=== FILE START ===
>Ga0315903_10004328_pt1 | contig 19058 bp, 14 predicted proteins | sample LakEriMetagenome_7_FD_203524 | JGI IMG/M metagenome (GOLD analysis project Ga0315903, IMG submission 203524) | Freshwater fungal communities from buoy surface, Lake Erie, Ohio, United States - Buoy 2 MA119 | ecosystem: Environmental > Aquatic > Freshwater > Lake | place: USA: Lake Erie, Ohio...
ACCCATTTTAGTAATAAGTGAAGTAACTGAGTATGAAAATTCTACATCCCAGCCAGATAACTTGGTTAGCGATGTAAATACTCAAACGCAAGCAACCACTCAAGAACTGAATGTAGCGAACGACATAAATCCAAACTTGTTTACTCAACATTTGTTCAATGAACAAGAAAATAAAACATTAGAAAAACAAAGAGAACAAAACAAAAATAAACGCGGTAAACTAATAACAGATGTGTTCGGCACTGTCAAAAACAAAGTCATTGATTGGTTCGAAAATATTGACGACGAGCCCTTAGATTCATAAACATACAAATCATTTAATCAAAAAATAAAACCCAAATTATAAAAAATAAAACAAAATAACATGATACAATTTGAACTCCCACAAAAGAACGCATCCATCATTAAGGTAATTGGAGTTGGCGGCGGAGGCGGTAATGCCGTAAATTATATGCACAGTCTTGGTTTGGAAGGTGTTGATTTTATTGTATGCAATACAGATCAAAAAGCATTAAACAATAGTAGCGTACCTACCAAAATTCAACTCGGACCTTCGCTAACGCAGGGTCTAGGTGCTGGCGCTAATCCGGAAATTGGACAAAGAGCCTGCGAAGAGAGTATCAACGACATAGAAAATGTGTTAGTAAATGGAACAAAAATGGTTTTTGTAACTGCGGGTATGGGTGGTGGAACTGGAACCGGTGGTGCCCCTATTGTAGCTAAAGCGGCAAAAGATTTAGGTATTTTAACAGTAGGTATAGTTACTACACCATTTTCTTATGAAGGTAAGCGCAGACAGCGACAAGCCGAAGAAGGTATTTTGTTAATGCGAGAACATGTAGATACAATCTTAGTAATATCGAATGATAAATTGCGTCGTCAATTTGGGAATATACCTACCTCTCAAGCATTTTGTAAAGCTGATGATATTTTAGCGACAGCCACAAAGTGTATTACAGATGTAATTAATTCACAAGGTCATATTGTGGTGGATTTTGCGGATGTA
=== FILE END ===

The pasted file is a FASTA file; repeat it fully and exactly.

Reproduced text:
>Ga0315903_10004328_pt1 | contig 19058 bp, 14 predicted proteins | sample LakEriMetagenome_7_FD_203524 | JGI IMG/M metagenome (GOLD analysis project Ga0315903, IMG submission 203524) | Freshwater fungal communities from buoy surface, Lake Erie, Ohio, United States - Buoy 2 MA119 | ecosystem: Environmental > Aquatic > Freshwater > Lake | place: USA: Lake Erie, Ohio...
ACCCATTTTAGTAATAAGTGAAGTAACTGAGTATGAAAATTCTACATCCCAGCCAGATAACTTGGTTAGCGATGTAAATACTCAAACGCAAGCAACCACTCAAGAACTGAATGTAGCGAACGACATAAATCCAAACTTGTTTACTCAACATTTGTTCAATGAACAAGAAAATAAAACATTAGAAAAACAAAGAGAACAAAACAAAAATAAACGCGGTAAACTAATAACAGATGTGTTCGGCACTGTCAAAAACAAAGTCATTGATTGGTTCGAAAATATTGACGACGAGCCCTTAGATTCATAAACATACAAATCATTTAATCAAAAAATAAAACCCAAATTATAAAAAATAAAACAAAATAACATGATACAATTTGAACTCCCACAAAAGAACGCATCCATCATTAAGGTAATTGGAGTTGGCGGCGGAGGCGGTAATGCCGTAAATTATATGCACAGTCTTGGTTTGGAAGGTGTTGATTTTATTGTATGCAATACAGATCAAAAAGCATTAAACAATAGTAGCGTACCTACCAAAATTCAACTCGGACCTTCGCTAACGCAGGGTCTAGGTGCTGGCGCTAATCCGGAAATTGGACAAAGAGCCTGCGAAGAGAGTATCAACGACATAGAAAATGTGTTAGTAAATGGAACAAAAATGGTTTTTGTAACTGCGGGTATGGGTGGTGGAACTGGAACCGGTGGTGCCCCTATTGTAGCTAAAGCGGCAAAAGATTTAGGTATTTTAACAGTAGGTATAGTTACTACACCATTTTCTTATGAAGGTAAGCGCAGACAGCGACAAGCCGAAGAAGGTATTTTGTTAATGCGAGAACATGTAGATACAATCTTAGTAATATCGAATGATAAATTGCGTCGTCAATTTGGGAATATACCTACCTCTCAAGCATTTTGTAAAGCTGATGATATTTTAGCGACAGCCACAAAGTGTATTACAGATGTAATTAATTCACAAGGTCATATTGTGGTGGATTTTGCGGATGTA